There is another passage in your handout. It’s from the book of Philippians. Listen to how the Apostle Paul so perfectly articulates Christ’s descent into greatness. This is one of my favorite passages in the entire Bible. “Do nothing out of selfish ambition or vain conceit. Rather, in humility, value others above yourselves, not looking to your own interests, but each of you to the interest of others. In your relationships with one another, have the same mindset as Christ Jesus, who being in very nature God did not consider equality with God something to be used to His own advantage. Rather, He made Himself nothing by taking the very nature of a servant, being made in human likeness, and being found in appearance as a man. He humbled himself by becoming obedient to death, even death on a cross. Therefore, God exalted Him to the highest place and gave Him the name that is above every name.”
If I want to follow Jesus, it’s not all about me anymore. Jesus wants me to value others more than myself to help them, serve them, love them, and put their needs before mine, which is exactly what He did for me. So here is my next idea, a significant life puts others first, puts others first. Christ’s teachings were radical and counter-cultural and they still are. They still are. We have to choose to listen to a different voice, not our voice or the voice of our culture, but God’s voice. Our culture says, “Look out for number one.” God says, “Look out for others, even if it costs you something.”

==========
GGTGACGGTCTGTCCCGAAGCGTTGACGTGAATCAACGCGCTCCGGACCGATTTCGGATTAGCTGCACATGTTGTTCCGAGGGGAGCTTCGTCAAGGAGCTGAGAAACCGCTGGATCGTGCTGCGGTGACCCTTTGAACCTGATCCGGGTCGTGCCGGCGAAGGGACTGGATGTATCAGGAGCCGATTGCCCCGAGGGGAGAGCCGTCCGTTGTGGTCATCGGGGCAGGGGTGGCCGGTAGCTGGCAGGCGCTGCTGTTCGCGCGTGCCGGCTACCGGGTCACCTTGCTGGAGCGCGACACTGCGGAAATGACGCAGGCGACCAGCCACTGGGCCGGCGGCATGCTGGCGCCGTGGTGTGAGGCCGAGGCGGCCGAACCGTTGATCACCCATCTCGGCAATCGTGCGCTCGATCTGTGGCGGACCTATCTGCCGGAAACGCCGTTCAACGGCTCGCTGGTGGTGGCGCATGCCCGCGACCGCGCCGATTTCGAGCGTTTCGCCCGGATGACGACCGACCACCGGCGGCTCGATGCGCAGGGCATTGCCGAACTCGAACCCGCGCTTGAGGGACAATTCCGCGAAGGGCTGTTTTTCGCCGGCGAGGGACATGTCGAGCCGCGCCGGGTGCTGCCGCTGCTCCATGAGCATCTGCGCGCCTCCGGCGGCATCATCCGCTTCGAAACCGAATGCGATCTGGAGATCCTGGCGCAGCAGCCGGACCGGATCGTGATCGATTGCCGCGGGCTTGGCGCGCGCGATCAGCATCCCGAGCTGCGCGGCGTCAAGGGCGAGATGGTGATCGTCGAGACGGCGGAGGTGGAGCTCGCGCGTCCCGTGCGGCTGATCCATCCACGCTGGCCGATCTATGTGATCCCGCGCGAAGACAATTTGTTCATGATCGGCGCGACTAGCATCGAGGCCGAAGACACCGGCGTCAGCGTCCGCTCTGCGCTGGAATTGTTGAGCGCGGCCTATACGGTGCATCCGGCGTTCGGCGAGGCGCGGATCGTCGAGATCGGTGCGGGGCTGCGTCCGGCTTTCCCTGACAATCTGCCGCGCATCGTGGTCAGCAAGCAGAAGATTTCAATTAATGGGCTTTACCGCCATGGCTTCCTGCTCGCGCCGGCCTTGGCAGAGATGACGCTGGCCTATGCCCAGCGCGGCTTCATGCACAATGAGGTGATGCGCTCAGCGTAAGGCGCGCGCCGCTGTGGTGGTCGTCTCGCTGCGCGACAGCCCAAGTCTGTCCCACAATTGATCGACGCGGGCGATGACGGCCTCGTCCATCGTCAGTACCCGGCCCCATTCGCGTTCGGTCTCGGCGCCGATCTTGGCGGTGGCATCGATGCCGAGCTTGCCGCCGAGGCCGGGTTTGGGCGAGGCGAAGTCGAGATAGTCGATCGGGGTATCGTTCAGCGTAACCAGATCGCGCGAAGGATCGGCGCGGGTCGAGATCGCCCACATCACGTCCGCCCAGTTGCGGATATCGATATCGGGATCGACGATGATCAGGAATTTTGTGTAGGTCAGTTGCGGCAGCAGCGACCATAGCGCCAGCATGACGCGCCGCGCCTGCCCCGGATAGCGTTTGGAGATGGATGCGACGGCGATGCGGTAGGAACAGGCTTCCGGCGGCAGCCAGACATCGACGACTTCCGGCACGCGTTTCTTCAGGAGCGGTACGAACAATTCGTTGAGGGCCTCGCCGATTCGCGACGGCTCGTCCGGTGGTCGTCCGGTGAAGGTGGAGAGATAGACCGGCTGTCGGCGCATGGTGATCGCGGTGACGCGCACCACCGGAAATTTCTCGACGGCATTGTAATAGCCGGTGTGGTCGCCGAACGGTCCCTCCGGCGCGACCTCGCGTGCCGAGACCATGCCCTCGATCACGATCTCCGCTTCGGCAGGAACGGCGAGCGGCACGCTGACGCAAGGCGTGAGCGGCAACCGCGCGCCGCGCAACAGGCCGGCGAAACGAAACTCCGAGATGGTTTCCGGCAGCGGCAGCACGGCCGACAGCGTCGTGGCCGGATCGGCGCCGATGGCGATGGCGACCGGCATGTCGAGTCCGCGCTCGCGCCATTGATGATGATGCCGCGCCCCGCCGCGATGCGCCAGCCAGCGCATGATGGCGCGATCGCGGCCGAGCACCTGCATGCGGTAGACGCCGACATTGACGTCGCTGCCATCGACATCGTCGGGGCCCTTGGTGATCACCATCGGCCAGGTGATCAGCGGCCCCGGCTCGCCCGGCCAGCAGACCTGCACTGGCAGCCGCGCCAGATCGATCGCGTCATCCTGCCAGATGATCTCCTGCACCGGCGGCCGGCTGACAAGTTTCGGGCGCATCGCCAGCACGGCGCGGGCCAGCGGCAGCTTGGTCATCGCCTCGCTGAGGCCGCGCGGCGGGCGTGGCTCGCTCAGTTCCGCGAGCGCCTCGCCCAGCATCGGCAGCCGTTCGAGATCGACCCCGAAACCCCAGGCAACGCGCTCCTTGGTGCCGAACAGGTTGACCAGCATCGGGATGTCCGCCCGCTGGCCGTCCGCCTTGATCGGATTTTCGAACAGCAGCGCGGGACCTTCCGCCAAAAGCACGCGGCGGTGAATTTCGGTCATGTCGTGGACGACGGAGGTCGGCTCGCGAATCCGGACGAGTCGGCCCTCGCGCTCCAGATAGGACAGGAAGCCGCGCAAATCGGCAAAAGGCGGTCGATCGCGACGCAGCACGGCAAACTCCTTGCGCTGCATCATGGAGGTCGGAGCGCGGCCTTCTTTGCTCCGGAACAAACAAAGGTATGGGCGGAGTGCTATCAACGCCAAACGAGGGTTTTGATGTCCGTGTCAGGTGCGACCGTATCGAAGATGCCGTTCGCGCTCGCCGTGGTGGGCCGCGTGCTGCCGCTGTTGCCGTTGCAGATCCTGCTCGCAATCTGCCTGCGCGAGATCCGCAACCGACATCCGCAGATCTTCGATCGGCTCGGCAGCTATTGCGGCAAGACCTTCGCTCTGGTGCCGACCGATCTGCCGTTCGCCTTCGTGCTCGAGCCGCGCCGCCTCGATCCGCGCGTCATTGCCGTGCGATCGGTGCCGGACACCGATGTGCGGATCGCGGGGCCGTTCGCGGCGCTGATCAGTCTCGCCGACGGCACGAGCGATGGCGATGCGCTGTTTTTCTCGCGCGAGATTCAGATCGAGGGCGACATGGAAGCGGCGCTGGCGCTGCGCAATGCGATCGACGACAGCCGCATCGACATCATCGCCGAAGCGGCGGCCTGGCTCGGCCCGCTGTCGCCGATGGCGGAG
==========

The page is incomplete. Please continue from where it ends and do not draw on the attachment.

I got an email from a friend this week who is connected with an underground missionary group in China. She asked me to pray for a family of a man in Wuhan. Let’s call him Dr. Lee. This doctor, who was a Christ-follower, was the whistleblower for the coronavirus in December, and he was arrested for it. He cared for infected patients as long as he could and eventually became infected himself. He passed away this past week, I believe it was on February 7th, leaving behind his wife who is eight months pregnant, who also has the coronavirus. Please join me in praying for this widow for supernatural healing. But instead of keeping his head down and minding his own business, Dr. Lee chose to listen to God’s voice to put others first, even though it cost him his life, which brings me to my next idea.
Living for significance may require a significant pivot, a significant pivot. To follow Jesus, we have to change the way we think, like the disciples in our passage, to shift from our earthly self-center thinking to the mindset of Christ. This shift is not trivial. For me, that talk about Jesus descending into greatness, was like a major course correction, because although I profess to be a Christ-follower, I realized that day that my identity was in my work, which was why my world came crashing down when I didn’t get that promotion. But God wants us to be all in, all in.